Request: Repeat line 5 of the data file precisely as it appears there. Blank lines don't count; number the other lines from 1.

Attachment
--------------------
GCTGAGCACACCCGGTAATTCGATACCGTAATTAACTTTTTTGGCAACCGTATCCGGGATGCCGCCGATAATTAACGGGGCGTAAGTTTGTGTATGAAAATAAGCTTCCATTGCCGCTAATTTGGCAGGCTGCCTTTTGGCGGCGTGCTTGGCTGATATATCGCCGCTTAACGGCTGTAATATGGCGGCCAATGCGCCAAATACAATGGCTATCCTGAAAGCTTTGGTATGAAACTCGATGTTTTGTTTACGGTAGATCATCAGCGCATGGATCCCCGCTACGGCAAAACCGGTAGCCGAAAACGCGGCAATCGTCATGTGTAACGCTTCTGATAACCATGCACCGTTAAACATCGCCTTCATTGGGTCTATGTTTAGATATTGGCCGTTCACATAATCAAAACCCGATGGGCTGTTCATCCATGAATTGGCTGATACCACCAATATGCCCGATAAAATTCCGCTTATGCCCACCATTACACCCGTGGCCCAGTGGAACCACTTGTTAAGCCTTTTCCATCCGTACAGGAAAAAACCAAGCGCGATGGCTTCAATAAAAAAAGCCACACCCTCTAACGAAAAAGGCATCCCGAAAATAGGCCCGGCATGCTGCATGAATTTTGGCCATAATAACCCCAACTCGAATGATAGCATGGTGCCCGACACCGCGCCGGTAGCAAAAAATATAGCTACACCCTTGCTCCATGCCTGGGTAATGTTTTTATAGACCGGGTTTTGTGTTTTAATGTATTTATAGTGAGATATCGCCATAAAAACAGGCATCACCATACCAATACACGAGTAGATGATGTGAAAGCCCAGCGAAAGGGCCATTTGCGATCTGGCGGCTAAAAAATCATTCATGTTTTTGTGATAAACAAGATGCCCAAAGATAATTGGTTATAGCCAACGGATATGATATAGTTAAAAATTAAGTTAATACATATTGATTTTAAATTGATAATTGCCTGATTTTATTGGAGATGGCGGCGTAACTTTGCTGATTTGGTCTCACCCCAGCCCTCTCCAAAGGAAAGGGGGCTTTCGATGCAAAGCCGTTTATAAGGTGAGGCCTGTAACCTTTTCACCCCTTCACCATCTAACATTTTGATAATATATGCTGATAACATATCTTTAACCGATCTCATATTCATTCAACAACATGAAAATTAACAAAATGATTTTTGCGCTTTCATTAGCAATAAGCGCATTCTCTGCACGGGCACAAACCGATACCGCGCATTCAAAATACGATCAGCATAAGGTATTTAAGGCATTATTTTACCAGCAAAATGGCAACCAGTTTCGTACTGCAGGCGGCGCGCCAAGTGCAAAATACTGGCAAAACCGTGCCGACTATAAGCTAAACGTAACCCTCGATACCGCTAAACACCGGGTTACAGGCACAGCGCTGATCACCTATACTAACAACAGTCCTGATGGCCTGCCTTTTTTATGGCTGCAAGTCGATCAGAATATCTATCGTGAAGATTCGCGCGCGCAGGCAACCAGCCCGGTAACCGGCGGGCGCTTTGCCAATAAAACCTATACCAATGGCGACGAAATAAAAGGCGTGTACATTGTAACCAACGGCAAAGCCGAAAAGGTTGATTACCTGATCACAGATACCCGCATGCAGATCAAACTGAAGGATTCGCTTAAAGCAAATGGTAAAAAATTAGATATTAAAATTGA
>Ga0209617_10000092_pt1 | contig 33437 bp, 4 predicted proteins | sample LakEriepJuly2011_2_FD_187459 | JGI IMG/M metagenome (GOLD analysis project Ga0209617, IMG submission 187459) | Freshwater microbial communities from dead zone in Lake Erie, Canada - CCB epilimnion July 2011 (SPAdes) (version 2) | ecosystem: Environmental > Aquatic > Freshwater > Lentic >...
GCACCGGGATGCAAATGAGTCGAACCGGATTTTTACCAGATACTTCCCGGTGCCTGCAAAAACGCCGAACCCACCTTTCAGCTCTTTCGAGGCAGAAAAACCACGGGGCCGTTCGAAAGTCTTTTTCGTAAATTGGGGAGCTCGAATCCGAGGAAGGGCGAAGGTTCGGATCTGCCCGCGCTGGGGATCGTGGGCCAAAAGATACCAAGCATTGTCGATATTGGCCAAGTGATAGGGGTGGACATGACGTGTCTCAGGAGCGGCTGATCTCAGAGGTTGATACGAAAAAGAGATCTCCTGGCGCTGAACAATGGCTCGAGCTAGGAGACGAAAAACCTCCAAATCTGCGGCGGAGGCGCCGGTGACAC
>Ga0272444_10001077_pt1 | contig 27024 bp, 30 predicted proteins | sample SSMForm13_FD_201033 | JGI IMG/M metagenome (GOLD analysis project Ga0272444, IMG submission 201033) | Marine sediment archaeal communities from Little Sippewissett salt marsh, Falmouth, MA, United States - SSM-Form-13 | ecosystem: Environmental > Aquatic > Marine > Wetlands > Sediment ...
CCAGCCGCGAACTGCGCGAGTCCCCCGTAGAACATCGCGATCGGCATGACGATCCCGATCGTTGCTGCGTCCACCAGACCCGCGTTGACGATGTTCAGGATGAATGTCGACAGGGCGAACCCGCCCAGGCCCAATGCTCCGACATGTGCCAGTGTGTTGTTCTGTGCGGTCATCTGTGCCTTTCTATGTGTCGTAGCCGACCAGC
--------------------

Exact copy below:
CCAGCCGCGAACTGCGCGAGTCCCCCGTAGAACATCGCGATCGGCATGACGATCCCGATCGTTGCTGCGTCCACCAGACCCGCGTTGACGATGTTCAGGATGAATGTCGACAGGGCGAACCCGCCCAGGCCCAATGCTCCGACATGTGCCAGTGTGTTGTTCTGTGCGGTCATCTGTGCCTTTCTATGTGTCGTAGCCGACCAGC